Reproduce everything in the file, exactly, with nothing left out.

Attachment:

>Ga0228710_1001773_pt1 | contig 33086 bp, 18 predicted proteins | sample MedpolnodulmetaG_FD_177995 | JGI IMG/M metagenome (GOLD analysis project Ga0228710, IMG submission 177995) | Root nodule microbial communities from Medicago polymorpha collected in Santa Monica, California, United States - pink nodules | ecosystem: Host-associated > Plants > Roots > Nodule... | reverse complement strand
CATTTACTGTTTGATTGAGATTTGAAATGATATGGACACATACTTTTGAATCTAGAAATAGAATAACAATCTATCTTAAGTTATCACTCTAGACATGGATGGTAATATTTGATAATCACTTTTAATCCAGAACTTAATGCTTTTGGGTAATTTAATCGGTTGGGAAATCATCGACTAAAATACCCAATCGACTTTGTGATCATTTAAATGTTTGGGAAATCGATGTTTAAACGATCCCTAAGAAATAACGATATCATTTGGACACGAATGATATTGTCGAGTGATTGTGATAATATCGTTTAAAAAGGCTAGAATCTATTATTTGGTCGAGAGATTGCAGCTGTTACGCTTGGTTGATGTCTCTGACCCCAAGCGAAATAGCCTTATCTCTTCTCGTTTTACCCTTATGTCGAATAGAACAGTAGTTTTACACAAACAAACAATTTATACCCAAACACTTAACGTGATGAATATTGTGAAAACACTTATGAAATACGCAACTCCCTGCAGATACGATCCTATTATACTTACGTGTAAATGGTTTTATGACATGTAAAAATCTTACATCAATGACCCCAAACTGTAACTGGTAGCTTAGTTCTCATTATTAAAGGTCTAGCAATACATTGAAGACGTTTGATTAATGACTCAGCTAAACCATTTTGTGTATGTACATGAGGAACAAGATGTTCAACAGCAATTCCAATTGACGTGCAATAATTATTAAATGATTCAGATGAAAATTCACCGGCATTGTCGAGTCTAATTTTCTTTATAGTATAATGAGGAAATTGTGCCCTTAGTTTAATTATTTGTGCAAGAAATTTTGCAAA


>Ga0228710_1001773_pt1 | contig 33086 bp, 18 predicted proteins | sample MedpolnodulmetaG_FD_177995 | JGI IMG/M metagenome (GOLD analysis project Ga0228710, IMG submission 177995) | Root nodule microbial communities from Medicago polymorpha collected in Santa Monica, California, United States - pink nodules | ecosystem: Host-associated > Plants > Roots > Nodule... | reverse complement strand
CATTTACTGTTTGATTGAGATTTGAAATGATATGGACACATACTTTTGAATCTAGAAATAGAATAACAATCTATCTTAAGTTATCACTCTAGACATGGATGGTAATATTTGATAATCACTTTTAATCCAGAACTTAATGCTTTTGGGTAATTTAATCGGTTGGGAAATCATCGACTAAAATACCCAATCGACTTTGTGATCATTTAAATGTTTGGGAAATCGATGTTTAAACGATCCCTAAGAAATAACGATATCATTTGGACACGAATGATATTGTCGAGTGATTGTGATAATATCGTTTAAAAAGGCTAGAATCTATTATTTGGTCGAGAGATTGCAGCTGTTACGCTTGGTTGATGTCTCTGACCCCAAGCGAAATAGCCTTATCTCTTCTCGTTTTACCCTTATGTCGAATAGAACAGTAGTTTTACACAAACAAACAATTTATACCCAAACACTTAACGTGATGAATATTGTGAAAACACTTATGAAATACGCAACTCCCTGCAGATACGATCCTATTATACTTACGTGTAAATGGTTTTATGACATGTAAAAATCTTACATCAATGACCCCAAACTGTAACTGGTAGCTTAGTTCTCATTATTAAAGGTCTAGCAATACATTGAAGACGTTTGATTAATGACTCAGCTAAACCATTTTGTGTATGTACATGAGGAACAAGATGTTCAACAGCAATTCCAATTGACGTGCAATAATTATTAAATGATTCAGATGAAAATTCACCGGCATTGTCGAGTCTAATTTTCTTTATAGTATAATGAGGAAATTGTGCCCTTAGTTTAATTATTTGTGCAAGAAATTTTGCAAA